- The Washington Times - Monday, May 12, 2003

Hundreds of D.C. residents voiced concerns about youths and crime, ex-convicts returning to communities, and how revamping police service areas could better serve neighborhoods during the Mayor’s Crime Forum II yesterday at Scripture Cathedral in Northwest.

Residents from around the city packed the church’s pews to get a progress report from Mayor Anthony A. Williams and police Chief Charles H. Ramsey on issues raised in January during the mayor’s Forum on Crime & Prevention. A key concern during the mayor’s first forum was the city’s escalating crime rate.

“We have challenges in our city and the chief knows that, and I think we should give him the resources that he needs,” Mr. Williams said. “Public safety and order is necessary in our city.”

Mr. Williams said his fiscal 2004 budget includes funds to support 3,800 police officers by the fall of 2004, up from just more than 3,600. The extra officers would patrol neighborhoods.

The Metropolitan Police Department’s 83 PSAs were in place before he arrived in the District in 1998, Chief Ramsey said in his first public appearance since he agreed to a contract extension that would increase his salary to $175,000 from $150,000.

“We’ve been asked to look at PSAs in order to make them more effective,” he said. “I believe in police service areas, but I think the structure and the manpower needs to be adjusted slightly. There seems to be a lot of frustration over PSA staffing.”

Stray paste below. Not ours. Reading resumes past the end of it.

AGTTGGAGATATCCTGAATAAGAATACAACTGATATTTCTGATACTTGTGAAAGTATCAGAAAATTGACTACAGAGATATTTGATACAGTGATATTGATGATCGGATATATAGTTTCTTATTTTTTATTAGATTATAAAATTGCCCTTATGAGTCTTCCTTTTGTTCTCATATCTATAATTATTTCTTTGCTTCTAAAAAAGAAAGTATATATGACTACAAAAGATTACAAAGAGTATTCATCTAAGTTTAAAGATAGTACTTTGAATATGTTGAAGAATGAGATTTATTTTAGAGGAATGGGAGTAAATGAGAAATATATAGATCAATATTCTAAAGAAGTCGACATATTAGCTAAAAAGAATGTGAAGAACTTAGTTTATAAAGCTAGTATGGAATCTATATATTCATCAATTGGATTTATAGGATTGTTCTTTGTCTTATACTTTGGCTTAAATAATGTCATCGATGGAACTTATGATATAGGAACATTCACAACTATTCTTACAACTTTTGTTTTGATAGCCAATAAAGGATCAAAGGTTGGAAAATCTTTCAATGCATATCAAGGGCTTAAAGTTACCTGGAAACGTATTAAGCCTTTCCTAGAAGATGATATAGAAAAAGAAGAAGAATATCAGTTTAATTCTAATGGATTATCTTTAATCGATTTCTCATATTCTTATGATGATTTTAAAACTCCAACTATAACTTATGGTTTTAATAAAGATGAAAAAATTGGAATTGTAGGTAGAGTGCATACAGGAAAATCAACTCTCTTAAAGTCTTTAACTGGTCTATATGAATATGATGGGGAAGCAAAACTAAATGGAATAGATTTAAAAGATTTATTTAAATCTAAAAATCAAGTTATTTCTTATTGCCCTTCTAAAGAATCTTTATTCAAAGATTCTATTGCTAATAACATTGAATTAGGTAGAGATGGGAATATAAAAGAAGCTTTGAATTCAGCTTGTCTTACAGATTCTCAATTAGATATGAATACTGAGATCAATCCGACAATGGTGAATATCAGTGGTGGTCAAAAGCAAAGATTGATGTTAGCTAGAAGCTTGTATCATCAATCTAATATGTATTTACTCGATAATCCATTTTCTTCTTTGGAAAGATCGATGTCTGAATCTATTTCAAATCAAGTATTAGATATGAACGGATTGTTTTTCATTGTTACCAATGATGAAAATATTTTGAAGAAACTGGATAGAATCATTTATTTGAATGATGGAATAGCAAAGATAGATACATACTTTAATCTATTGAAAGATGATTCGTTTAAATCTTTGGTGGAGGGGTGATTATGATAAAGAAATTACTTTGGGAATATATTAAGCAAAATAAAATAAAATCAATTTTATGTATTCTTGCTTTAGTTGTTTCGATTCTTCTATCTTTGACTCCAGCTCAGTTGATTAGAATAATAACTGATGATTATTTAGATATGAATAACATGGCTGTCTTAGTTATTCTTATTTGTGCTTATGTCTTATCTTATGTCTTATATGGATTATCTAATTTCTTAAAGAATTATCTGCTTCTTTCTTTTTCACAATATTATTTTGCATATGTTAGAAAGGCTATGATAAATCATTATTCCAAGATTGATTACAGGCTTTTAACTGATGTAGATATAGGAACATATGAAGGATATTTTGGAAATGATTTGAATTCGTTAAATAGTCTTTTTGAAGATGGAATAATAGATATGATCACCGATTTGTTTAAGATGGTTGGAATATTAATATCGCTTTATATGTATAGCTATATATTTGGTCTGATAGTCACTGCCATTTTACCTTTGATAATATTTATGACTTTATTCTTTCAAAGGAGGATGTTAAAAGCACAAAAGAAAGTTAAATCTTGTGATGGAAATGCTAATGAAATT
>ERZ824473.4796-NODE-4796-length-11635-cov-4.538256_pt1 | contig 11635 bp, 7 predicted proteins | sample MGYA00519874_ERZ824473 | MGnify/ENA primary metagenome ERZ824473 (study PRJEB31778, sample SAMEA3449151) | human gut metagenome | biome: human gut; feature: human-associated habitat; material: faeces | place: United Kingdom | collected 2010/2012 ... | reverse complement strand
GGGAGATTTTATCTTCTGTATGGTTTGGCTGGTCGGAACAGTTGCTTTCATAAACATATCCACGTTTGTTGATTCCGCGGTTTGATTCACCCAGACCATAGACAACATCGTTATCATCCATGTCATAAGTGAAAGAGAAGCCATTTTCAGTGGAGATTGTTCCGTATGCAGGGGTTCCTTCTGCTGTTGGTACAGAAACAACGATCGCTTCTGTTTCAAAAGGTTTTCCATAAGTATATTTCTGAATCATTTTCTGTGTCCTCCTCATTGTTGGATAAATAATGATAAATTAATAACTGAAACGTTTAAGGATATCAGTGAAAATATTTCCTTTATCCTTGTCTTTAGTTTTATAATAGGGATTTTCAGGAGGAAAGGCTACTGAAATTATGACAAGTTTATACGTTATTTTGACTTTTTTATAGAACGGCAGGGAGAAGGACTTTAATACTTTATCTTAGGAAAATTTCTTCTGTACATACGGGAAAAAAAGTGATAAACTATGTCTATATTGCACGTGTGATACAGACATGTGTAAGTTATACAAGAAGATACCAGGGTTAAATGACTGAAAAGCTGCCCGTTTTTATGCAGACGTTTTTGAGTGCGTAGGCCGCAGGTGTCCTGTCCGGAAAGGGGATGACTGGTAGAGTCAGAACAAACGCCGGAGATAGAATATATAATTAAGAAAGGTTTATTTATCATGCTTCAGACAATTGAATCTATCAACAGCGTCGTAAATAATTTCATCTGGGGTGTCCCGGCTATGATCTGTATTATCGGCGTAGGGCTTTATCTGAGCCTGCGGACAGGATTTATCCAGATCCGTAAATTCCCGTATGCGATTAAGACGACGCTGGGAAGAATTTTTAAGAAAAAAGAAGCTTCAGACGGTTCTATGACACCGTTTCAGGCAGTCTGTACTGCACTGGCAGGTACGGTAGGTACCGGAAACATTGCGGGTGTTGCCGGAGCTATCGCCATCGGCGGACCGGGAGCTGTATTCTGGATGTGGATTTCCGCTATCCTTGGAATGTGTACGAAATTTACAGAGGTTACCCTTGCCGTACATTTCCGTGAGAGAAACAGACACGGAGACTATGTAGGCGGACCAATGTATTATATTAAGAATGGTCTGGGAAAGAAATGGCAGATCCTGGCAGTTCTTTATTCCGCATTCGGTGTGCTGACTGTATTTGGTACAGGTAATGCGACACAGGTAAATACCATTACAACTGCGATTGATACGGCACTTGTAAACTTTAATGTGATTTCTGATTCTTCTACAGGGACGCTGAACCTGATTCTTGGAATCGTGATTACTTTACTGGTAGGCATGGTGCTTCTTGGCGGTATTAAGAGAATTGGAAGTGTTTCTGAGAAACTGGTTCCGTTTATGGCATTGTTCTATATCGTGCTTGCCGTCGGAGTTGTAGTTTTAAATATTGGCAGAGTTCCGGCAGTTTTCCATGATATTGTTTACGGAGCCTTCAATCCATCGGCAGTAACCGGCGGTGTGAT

The chief noted that homicides and auto thefts have increased in the past year.

Under a proposed plan, the number of PSAs would be reduced to 40 from 83. They would be aligned more closely with natural neighborhood boundaries as defined by the Office of Planning’s “neighborhood clusters.” They also would establish a minimum number of officers for each PSA to provide more flexibility in assigning officers.

“Crime is not equal,” the chief said. “There is more crime in some areas than others. There would be a minimum of 21 officers in a PSA. The maximum number has not yet been determined. … With more staffing, we can deal with hot spots better.”

After Chief Ramsey presented the PSA plan, residents took part in a panel discussion on public safety with church leaders, community activists, police officers and representatives of the U.S. Attorney’s Office.

Later Mr. Williams moderated a question-and-answer session on how to create better partnerships between police and communities, what city agencies can do to support ex-offenders, and how to deal with youths and crime.

“I’m from the old school: community, church and schools. I feel that schools aren’t being used fully,” said Joseph Glover, president of the D.C. Federation of Civic Associations and a 35-year city resident. They close down at the end of the school day, he said, adding, “The churches could be used. I know that churches participate in mentoring programs.”

Chief Ramsey put the responsibility back on parents’ shoulders.

“We’ve got to do something to get to these kids,” he said. “We’re getting 9- and 10-year-olds for robbery and auto theft.” Referring to the video game “Grand Theft Auto,” he said, “The people who are making these games are poisoning our children. The government can’t raise a child. At some point, we’ve got to reach the parents.”


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